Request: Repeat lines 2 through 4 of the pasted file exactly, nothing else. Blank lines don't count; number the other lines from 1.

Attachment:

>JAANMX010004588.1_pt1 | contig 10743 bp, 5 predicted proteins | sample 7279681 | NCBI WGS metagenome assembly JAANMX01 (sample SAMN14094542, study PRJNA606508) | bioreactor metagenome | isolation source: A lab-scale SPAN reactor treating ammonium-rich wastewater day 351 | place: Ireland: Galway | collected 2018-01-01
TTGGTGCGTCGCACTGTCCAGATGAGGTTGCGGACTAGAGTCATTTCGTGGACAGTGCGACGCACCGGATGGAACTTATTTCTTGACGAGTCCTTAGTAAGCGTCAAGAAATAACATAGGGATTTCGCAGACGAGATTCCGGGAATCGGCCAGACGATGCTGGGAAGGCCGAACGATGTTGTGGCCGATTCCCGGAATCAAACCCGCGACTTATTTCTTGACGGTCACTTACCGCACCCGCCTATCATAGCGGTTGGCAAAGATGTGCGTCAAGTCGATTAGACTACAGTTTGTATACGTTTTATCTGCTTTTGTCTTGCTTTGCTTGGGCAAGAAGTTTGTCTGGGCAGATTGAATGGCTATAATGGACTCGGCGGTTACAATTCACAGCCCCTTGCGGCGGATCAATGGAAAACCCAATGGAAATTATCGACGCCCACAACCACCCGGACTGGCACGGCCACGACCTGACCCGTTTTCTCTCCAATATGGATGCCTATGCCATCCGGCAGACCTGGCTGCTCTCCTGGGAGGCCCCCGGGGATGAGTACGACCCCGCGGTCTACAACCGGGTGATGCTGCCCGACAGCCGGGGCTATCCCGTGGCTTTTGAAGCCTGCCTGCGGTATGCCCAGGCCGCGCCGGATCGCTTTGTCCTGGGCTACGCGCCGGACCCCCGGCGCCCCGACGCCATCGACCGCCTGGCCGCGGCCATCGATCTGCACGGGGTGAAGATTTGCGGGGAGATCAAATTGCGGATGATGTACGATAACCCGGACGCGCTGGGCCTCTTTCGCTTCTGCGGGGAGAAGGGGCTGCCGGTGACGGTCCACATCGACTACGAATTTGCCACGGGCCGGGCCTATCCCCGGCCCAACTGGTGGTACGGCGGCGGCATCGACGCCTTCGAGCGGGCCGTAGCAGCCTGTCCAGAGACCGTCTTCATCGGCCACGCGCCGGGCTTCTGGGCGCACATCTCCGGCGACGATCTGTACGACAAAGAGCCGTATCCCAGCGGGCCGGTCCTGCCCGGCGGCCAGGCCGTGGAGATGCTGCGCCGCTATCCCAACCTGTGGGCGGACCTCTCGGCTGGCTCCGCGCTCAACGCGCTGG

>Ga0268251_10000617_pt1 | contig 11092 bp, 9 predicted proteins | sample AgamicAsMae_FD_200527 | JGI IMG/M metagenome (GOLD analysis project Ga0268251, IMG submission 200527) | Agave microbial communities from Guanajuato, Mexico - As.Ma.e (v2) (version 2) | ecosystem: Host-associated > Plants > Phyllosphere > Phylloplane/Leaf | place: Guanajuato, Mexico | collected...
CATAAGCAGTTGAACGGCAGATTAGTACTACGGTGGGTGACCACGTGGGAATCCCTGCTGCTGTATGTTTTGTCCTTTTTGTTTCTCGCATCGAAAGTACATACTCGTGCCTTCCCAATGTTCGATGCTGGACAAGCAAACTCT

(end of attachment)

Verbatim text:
TTGGTGCGTCGCACTGTCCAGATGAGGTTGCGGACTAGAGTCATTTCGTGGACAGTGCGACGCACCGGATGGAACTTATTTCTTGACGAGTCCTTAGTAAGCGTCAAGAAATAACATAGGGATTTCGCAGACGAGATTCCGGGAATCGGCCAGACGATGCTGGGAAGGCCGAACGATGTTGTGGCCGATTCCCGGAATCAAACCCGCGACTTATTTCTTGACGGTCACTTACCGCACCCGCCTATCATAGCGGTTGGCAAAGATGTGCGTCAAGTCGATTAGACTACAGTTTGTATACGTTTTATCTGCTTTTGTCTTGCTTTGCTTGGGCAAGAAGTTTGTCTGGGCAGATTGAATGGCTATAATGGACTCGGCGGTTACAATTCACAGCCCCTTGCGGCGGATCAATGGAAAACCCAATGGAAATTATCGACGCCCACAACCACCCGGACTGGCACGGCCACGACCTGACCCGTTTTCTCTCCAATATGGATGCCTATGCCATCCGGCAGACCTGGCTGCTCTCCTGGGAGGCCCCCGGGGATGAGTACGACCCCGCGGTCTACAACCGGGTGATGCTGCCCGACAGCCGGGGCTATCCCGTGGCTTTTGAAGCCTGCCTGCGGTATGCCCAGGCCGCGCCGGATCGCTTTGTCCTGGGCTACGCGCCGGACCCCCGGCGCCCCGACGCCATCGACCGCCTGGCCGCGGCCATCGATCTGCACGGGGTGAAGATTTGCGGGGAGATCAAATTGCGGATGATGTACGATAACCCGGACGCGCTGGGCCTCTTTCGCTTCTGCGGGGAGAAGGGGCTGCCGGTGACGGTCCACATCGACTACGAATTTGCCACGGGCCGGGCCTATCCCCGGCCCAACTGGTGGTACGGCGGCGGCATCGACGCCTTCGAGCGGGCCGTAGCAGCCTGTCCAGAGACCGTCTTCATCGGCCACGCGCCGGGCTTCTGGGCGCACATCTCCGGCGACGATCTGTACGACAAAGAGCCGTATCCCAGCGGGCCGGTCCTGCCCGGCGGCCAGGCCGTGGAGATGCTGCGCCGCTATCCCAACCTGTGGGCGGACCTCTCGGCTGGCTCCGCGCTCAACGCGCTGG

>Ga0268251_10000617_pt1 | contig 11092 bp, 9 predicted proteins | sample AgamicAsMae_FD_200527 | JGI IMG/M metagenome (GOLD analysis project Ga0268251, IMG submission 200527) | Agave microbial communities from Guanajuato, Mexico - As.Ma.e (v2) (version 2) | ecosystem: Host-associated > Plants > Phyllosphere > Phylloplane/Leaf | place: Guanajuato, Mexico | collected...
CATAAGCAGTTGAACGGCAGATTAGTACTACGGTGGGTGACCACGTGGGAATCCCTGCTGCTGTATGTTTTGTCCTTTTTGTTTCTCGCATCGAAAGTACATACTCGTGCCTTCCCAATGTTCGATGCTGGACAAGCAAACTCT